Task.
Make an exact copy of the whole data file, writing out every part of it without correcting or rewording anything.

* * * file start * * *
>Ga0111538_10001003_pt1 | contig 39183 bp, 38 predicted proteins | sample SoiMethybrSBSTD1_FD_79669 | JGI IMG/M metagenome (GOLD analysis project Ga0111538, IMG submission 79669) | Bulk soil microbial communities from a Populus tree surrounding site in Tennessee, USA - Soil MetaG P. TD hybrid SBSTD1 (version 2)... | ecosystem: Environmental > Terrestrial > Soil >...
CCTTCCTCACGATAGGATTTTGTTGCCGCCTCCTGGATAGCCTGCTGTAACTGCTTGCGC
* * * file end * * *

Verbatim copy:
>Ga0111538_10001003_pt1 | contig 39183 bp, 38 predicted proteins | sample SoiMethybrSBSTD1_FD_79669 | JGI IMG/M metagenome (GOLD analysis project Ga0111538, IMG submission 79669) | Bulk soil microbial communities from a Populus tree surrounding site in Tennessee, USA - Soil MetaG P. TD hybrid SBSTD1 (version 2)... | ecosystem: Environmental > Terrestrial > Soil >...
CCTTCCTCACGATAGGATTTTGTTGCCGCCTCCTGGATAGCCTGCTGTAACTGCTTGCGC